Its agenda for 2022 includes more academic work to understand the everyday impact of platforms and designing online experiences to see what works among what is tried.
I also asked for a reaction to the report from Joy Mayer, founder and director of Trusting News (and an adjunct faculty member at Poynter). “It hits absolutely crucial tensions,” she said. “There are choices to be made about who you want to serve.”
Even if the goal ends up being just to reach out to a wider audience, she says, “you’re going to meet people who are hostile…and there are others who are misinformed or have reason to disagree. beware”.
His 6-year project, co-sponsored by the Reynolds Institute at the University of Missouri and the American Press Institute, embarked on a series of experiments under the banner of “the path to pluralism.” It was tested by AB, for example – as the Reuters report recommends – whether explicit links to a mission statement make a piece of content more believable.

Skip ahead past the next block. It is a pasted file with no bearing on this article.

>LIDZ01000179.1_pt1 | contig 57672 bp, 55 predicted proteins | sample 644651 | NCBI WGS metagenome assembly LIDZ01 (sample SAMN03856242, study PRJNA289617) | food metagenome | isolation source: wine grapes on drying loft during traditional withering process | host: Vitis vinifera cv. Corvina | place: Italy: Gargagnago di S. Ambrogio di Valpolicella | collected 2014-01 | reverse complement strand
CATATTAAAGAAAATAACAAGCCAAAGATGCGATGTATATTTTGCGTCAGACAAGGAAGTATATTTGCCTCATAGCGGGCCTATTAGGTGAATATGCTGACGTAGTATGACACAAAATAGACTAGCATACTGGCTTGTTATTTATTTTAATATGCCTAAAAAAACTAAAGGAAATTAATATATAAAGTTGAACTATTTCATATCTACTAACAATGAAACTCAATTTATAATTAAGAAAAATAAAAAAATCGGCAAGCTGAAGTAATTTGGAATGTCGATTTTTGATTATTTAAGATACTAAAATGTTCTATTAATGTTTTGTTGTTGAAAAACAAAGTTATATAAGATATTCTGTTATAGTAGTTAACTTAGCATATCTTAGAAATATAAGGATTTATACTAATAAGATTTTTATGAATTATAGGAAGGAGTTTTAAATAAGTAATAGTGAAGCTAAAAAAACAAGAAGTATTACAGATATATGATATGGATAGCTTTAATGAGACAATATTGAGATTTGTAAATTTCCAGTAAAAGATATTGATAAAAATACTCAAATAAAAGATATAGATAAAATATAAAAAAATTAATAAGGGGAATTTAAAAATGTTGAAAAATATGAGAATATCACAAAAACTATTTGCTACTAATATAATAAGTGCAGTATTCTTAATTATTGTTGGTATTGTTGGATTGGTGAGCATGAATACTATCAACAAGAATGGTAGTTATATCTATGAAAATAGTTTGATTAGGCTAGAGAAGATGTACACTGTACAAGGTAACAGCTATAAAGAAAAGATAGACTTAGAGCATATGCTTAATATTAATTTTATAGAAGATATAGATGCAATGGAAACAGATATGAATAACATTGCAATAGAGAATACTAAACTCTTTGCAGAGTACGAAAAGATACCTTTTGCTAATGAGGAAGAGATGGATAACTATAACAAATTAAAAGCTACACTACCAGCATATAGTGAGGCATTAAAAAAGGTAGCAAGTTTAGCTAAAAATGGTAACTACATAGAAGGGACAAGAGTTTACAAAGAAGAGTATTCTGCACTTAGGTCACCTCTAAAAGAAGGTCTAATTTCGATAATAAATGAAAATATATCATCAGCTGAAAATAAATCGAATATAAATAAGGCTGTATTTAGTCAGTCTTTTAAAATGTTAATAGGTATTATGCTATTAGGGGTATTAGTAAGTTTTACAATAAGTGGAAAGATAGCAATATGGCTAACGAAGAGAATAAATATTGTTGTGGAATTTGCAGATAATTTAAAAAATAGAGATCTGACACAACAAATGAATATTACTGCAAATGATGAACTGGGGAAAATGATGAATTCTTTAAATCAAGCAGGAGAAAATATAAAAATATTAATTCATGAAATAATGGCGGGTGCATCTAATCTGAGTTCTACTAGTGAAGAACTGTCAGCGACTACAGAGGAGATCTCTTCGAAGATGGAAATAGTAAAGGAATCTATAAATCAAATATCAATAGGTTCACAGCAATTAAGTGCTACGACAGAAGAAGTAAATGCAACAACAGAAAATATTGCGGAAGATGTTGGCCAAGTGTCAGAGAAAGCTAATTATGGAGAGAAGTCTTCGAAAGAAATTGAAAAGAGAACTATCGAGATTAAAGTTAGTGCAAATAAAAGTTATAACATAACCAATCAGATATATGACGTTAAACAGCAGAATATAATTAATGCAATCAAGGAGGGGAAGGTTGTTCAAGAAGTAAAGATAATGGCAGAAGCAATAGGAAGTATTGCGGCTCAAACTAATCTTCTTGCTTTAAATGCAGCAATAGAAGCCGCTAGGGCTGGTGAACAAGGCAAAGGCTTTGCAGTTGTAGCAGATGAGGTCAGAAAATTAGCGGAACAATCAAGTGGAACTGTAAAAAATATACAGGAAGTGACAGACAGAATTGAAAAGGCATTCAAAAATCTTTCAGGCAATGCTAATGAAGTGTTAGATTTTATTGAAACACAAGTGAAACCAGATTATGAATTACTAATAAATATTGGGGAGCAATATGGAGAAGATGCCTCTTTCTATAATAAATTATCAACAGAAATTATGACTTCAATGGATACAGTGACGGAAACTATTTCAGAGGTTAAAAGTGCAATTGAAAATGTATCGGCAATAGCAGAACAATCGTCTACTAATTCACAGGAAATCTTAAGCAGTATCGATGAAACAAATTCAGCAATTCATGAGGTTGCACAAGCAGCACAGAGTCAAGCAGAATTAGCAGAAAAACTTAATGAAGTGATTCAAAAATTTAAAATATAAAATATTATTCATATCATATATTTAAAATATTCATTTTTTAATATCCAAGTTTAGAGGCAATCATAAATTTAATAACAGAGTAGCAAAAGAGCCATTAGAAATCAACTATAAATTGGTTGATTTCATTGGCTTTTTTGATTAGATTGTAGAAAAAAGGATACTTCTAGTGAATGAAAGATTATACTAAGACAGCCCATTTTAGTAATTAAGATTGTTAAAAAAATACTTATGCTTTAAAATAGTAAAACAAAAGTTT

The Reuters report notes that the hostile attacks by some politicians against “the media”, so prevalent here, are also a huge problem for the Brazilian and Indian editors who took part in the study. The level of hostility toward journalists and their organizations, as well as echo chambers for animosity and misinformation, has instilled a somber mood among many journalists, the report said.
This suggests no easy solution, but I agree with the Reuters authors that now is not the time to give up on identifying persuasive audience segments and a sustained effort to earn their trust. And for the sake of realism, as Nielsen suggested, on the status of the outlets.